Two very successful areas for IHE are the radiology and clinical lab domains. In both cases there were industry standards adopted by both HIT and medical device vendors, and the IHE facilitated the agreement on use cases, and provided certification tests to prove conformity. The PCD (patient care device) domain is hobbled with a major weakness, there is no industry standard that’s been adopted by industry that can be used to integrate medical devices and HIT.

Consequently the PCD domain has had to select industry standards to support the use cases they wanted to implement, and wait for manufacturers to build those standards into their products. Rather than select one broad standard, like DICOM, the PCD domain has taken a piecemeal approach, using bits and pieces of standards, and when necessary creating their own “standards” such as rosetta terminology mapping.

Started in 2005, there are finally a goodly number of vendors with commercial products that support the basic profiles (use cases). The more recent profiles shown at the Interoperability Showcase at HIMSS are mostly works in progress and not yet available as commercial products. It is the slow progress of the participants in the IHE PCD that gave rise to more recent efforts like the ICE standard.

Once characterized as a “market expense” by industry participants, the IHE PCD has become a more serious forum for cross vendor interoperability. This was probably inevitable as the number of defined uses cases or profiles grew to encompass more complete and meaningful workflows like alarm notification. The IHE’s biggest strength is the adoption of its profiles as selection criteria in providers Requests For Proposals. Support for IHE PCD profiles will be increasingly important to connectivity solution vendors targeting applications like clinical documentation, alarm notification/messaging middleware, remote surveillance and data aggregation.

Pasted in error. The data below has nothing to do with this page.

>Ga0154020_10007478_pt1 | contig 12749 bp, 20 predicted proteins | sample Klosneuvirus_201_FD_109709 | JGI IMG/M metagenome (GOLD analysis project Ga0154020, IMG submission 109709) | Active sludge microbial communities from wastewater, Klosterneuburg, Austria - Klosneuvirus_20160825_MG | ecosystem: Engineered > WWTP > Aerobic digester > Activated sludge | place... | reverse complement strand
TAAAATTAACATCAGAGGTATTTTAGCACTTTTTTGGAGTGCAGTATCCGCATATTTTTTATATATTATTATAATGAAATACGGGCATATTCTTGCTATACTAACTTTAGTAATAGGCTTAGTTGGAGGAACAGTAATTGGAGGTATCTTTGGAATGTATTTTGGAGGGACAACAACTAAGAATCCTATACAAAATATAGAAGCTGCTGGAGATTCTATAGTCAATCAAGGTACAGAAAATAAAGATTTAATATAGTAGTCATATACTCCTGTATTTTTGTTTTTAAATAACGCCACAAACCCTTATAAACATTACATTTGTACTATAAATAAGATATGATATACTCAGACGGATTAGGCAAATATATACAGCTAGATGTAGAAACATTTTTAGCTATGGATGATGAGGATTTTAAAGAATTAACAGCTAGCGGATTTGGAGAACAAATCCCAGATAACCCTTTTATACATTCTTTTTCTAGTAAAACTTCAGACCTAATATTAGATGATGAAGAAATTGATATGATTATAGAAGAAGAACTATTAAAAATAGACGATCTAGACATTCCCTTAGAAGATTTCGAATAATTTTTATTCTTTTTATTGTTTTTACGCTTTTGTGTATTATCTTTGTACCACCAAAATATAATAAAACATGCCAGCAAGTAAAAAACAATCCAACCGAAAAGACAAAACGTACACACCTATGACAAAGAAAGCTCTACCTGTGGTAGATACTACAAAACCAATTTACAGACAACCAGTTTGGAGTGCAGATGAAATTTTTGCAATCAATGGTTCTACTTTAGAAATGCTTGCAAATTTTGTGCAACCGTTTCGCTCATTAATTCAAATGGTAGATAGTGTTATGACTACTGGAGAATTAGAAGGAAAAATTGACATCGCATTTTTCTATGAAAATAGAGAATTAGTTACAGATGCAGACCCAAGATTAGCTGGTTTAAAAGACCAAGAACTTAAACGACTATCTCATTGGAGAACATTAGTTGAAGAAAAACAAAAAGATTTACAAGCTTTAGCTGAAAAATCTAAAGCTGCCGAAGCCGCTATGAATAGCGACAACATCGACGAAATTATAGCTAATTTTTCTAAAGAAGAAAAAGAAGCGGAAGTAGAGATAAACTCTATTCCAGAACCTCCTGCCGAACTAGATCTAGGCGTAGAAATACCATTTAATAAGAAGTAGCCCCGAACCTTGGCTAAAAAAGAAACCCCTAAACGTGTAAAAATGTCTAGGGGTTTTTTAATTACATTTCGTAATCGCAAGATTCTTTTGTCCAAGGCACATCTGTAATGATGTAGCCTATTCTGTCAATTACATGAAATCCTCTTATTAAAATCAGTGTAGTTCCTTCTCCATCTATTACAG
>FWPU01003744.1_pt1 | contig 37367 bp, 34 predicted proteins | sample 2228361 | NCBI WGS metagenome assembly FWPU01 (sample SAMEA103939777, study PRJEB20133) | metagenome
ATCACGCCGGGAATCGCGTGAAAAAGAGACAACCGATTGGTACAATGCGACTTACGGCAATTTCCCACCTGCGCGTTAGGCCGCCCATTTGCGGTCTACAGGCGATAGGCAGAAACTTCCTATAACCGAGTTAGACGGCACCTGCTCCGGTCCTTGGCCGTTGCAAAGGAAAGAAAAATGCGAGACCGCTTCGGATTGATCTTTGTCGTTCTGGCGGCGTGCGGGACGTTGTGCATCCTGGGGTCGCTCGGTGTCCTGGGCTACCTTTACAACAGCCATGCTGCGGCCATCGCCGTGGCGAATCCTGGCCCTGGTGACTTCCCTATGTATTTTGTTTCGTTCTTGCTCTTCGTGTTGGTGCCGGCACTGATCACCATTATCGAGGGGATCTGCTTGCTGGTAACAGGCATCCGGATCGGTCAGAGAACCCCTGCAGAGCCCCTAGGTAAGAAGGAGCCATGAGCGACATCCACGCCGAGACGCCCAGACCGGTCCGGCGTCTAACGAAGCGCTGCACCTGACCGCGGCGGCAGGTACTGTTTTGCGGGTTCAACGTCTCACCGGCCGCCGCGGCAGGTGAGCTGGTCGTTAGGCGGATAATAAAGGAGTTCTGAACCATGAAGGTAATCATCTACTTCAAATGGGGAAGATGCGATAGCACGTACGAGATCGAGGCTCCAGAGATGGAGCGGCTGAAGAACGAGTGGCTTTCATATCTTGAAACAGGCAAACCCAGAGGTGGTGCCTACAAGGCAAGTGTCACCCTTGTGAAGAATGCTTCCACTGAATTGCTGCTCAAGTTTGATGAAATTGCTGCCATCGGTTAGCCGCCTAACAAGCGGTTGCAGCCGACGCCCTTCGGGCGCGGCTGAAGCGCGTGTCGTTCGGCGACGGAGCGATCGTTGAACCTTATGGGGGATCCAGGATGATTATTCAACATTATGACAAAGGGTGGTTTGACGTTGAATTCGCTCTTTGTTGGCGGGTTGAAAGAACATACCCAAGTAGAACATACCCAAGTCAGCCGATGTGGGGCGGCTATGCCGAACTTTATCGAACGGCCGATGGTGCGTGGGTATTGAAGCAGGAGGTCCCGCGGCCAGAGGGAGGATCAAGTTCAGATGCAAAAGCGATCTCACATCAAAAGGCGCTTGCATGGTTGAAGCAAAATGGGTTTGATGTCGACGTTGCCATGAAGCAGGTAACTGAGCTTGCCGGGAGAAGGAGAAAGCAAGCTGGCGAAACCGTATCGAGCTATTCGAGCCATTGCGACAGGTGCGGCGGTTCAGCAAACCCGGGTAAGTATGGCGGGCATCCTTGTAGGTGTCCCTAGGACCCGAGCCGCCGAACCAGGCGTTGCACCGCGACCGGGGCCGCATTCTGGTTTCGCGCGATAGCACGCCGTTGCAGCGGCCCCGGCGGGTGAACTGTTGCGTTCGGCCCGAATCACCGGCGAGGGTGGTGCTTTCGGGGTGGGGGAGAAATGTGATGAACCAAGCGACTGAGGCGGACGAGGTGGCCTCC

One final effort that should have an important role to play is the MD FIRE project. This effort, called the Medical Device “Free Interoperability Requirements for the Enterprise,” is the result of collaboration by legal council at Partners Healthcare, Johns Hopkins and Kaiser. These institutions came together and created legal language that can be inserted into Requests for Proposals and purchase agreements that places legal burdens on medical device manufacturers to provide connectivity and interoperability capabilities.

It is well known that providers want open systems with cross vendor interoperability. Sadly, it is also well known that most providers will simply buy whatever their currently favored vendor wants to sell them. It is only by including requirements like those in MD FIRE that manufacturers will be incented to actually make those features available – some day, hopefully before I retire.